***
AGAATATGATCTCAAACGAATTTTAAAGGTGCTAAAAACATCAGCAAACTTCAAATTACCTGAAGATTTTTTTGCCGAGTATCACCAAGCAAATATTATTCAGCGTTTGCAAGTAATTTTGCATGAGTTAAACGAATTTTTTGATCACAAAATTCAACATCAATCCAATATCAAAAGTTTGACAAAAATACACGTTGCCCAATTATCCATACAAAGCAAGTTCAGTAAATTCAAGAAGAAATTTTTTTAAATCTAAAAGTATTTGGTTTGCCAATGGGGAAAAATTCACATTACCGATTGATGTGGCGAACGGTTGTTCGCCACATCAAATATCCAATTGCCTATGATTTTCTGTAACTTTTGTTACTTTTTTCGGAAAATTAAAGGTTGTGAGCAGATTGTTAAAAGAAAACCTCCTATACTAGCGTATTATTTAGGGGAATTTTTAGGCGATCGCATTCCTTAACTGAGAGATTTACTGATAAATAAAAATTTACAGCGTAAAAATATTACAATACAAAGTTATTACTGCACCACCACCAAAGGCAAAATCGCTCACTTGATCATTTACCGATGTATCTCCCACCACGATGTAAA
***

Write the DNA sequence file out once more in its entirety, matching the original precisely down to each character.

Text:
AGAATATGATCTCAAACGAATTTTAAAGGTGCTAAAAACATCAGCAAACTTCAAATTACCTGAAGATTTTTTTGCCGAGTATCACCAAGCAAATATTATTCAGCGTTTGCAAGTAATTTTGCATGAGTTAAACGAATTTTTTGATCACAAAATTCAACATCAATCCAATATCAAAAGTTTGACAAAAATACACGTTGCCCAATTATCCATACAAAGCAAGTTCAGTAAATTCAAGAAGAAATTTTTTTAAATCTAAAAGTATTTGGTTTGCCAATGGGGAAAAATTCACATTACCGATTGATGTGGCGAACGGTTGTTCGCCACATCAAATATCCAATTGCCTATGATTTTCTGTAACTTTTGTTACTTTTTTCGGAAAATTAAAGGTTGTGAGCAGATTGTTAAAAGAAAACCTCCTATACTAGCGTATTATTTAGGGGAATTTTTAGGCGATCGCATTCCTTAACTGAGAGATTTACTGATAAATAAAAATTTACAGCGTAAAAATATTACAATACAAAGTTATTACTGCACCACCACCAAAGGCAAAATCGCTCACTTGATCATTTACCGATGTATCTCCCACCACGATGTAAA